The CEF column resolution is defined by the following equation:

Peak temperature of NIST 1475a - Peak Temperature of Hexacontane

Resolution =

Half - height Width of NIST 1475a + Half - height Width of Hexacontane

The column resolution is 6.0.

The trefBR value is a long chain branching parameter determined from CEF data as described in Yau, Wallace W., "Examples of Using 3D-GPC-TREF for Polyolefin

Characterization", Macromol. Symp. 2007, 257, 29-45. The trefBR is calculated as:

K * Mw'

treftR≡ - 1

TrefV

where : a ~ 0.725, LogK = -3.355 for polyethylene

The following examples illustrate, but do not, either explicitly or by implication, limit the present invention. EXPERIMENTAL

Representative Polymerization - Two Separate Reaction Zones

A high pressure "300 ml" continuous autoclave reactor was separated into two equal zones with a baffle (see Figure 3), pressured with ethylene to 28,000 psi, at an ethylene flow rate of 15 lb/hr. Propylene was added into the ethylene stream at 3 mol %, based on the total amount of ethylene added to the polymerization process. The resulting mixture was heated to 195°C. To the reactor, MMAO cocatalyst and the catalyst (CAT A) were added to the first zone, to produce concentrations in the reactor equal to 8.2 mol ppm Al and 0.016 mol ppm Zr; each "ppm" was based on the total amount of ethylene added to the polymerization process. The catalyst (CAT A) was zirconium, dimethyl[(2,2'-[l,3 propanediylbis(oxy-kO)]bis[3",5,5"-tris(l,l-dimethylethyl)-5'-methyl[l,l':3',l" terphenyl]- 2'-olato-kO]](2-)]-, (OC-6-33)-) (see International Publication No. WO 2007/136494 (Cat. All), fully incorporated herein by reference).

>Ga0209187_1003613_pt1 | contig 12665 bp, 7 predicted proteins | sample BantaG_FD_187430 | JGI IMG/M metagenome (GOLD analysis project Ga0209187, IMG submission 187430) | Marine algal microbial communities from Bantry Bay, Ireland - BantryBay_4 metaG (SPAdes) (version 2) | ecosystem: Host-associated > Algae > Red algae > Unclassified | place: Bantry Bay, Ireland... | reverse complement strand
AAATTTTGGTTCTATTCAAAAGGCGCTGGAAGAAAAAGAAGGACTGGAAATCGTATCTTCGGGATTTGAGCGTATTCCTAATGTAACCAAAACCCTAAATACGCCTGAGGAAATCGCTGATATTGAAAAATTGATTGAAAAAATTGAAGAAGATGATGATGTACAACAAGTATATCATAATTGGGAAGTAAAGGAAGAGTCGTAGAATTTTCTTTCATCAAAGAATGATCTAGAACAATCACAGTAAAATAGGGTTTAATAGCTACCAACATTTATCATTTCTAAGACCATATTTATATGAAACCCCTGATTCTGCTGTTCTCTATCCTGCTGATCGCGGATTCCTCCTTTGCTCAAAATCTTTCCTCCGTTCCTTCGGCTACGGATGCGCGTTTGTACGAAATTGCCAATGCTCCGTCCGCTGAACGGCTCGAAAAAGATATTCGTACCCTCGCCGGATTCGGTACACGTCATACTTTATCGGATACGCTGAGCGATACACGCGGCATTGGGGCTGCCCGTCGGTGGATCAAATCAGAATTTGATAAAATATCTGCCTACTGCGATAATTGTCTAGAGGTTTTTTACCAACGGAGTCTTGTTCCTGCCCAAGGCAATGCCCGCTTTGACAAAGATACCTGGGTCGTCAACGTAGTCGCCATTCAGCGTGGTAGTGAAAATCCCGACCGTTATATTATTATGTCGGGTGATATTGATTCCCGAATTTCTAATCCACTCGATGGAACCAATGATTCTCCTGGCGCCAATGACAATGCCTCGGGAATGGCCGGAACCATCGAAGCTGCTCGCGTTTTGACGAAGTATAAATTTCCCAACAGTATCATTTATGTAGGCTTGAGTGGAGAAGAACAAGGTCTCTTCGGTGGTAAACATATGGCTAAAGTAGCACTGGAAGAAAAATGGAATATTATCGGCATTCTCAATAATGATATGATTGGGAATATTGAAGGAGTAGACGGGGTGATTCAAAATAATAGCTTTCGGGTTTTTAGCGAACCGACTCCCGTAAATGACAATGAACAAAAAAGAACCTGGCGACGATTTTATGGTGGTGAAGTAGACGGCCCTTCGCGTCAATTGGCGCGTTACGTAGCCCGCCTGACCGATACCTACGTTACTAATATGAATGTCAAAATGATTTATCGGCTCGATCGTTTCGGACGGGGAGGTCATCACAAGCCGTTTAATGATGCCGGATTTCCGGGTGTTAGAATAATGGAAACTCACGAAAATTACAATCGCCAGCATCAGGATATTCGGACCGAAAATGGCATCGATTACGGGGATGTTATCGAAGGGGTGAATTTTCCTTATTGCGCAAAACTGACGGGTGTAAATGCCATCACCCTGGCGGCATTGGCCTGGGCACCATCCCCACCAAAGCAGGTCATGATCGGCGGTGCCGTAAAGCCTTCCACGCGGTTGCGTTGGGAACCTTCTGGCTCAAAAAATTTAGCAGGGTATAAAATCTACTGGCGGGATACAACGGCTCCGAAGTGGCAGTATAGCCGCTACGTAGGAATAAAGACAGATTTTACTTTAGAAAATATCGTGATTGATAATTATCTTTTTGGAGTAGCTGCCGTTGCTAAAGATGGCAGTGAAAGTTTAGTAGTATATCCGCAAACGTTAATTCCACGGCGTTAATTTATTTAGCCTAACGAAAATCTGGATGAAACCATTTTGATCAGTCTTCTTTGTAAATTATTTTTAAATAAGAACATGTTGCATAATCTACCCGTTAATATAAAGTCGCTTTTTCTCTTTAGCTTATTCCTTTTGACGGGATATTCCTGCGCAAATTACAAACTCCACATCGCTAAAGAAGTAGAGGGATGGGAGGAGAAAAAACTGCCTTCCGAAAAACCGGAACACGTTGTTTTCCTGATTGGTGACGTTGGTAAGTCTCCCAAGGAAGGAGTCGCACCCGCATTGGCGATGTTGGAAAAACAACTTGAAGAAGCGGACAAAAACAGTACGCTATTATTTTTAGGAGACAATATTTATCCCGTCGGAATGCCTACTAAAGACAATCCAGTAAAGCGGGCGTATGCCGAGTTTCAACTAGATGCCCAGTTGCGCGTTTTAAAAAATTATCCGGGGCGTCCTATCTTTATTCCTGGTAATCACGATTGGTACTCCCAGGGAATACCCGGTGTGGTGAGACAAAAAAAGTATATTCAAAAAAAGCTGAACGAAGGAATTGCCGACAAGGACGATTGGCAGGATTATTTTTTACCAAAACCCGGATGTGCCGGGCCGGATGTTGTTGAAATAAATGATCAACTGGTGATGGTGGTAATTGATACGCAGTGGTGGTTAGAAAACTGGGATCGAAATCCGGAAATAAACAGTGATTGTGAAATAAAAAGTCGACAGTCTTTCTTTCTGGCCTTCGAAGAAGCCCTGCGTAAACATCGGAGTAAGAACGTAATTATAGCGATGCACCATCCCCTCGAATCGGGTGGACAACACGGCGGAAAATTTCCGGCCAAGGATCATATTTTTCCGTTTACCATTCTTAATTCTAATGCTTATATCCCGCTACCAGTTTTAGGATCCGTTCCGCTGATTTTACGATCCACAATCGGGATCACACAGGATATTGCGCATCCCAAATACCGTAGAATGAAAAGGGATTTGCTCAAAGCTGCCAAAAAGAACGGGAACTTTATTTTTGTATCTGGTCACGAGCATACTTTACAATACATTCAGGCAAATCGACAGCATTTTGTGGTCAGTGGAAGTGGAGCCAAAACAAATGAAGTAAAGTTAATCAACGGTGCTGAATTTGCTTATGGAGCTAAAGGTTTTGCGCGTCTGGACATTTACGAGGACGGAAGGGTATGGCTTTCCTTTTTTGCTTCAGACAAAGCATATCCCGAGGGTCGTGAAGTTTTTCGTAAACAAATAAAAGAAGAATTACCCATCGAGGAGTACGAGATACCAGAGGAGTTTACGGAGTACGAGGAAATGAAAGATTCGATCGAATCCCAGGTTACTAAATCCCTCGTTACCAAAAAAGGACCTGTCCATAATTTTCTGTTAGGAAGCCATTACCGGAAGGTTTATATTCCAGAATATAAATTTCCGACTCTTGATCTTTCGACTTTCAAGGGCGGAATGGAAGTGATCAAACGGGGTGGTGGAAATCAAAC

The first ethylene -based polymer from the first reactor zone was transferred to the second reactor zone, along with ethylene. Peroxide was added to the second reactor zone to produce a concentration in the second zone of 2.1 mol ppm, based on the total amount of ethylene added to the polymerization process.

The ethylene-based polymer composition was produced at 0.78 lb/hr (density = 0.9296 g/cc, melt index (MI or 12) = 1.12 dg/min). See Table 1 (Example 2).

Table 1

% Conversion = [(lbs ethylene -based polymer composition produced per hour) / (lbs of ethylene fed per hour)] x 100.

* MI and density measured on composition containing ppm amounts of stabilizers (1330 ppm IRGANOX 1010 and 670 ppm IRGANOX 168).

Representative Polymerization - One Reaction Zone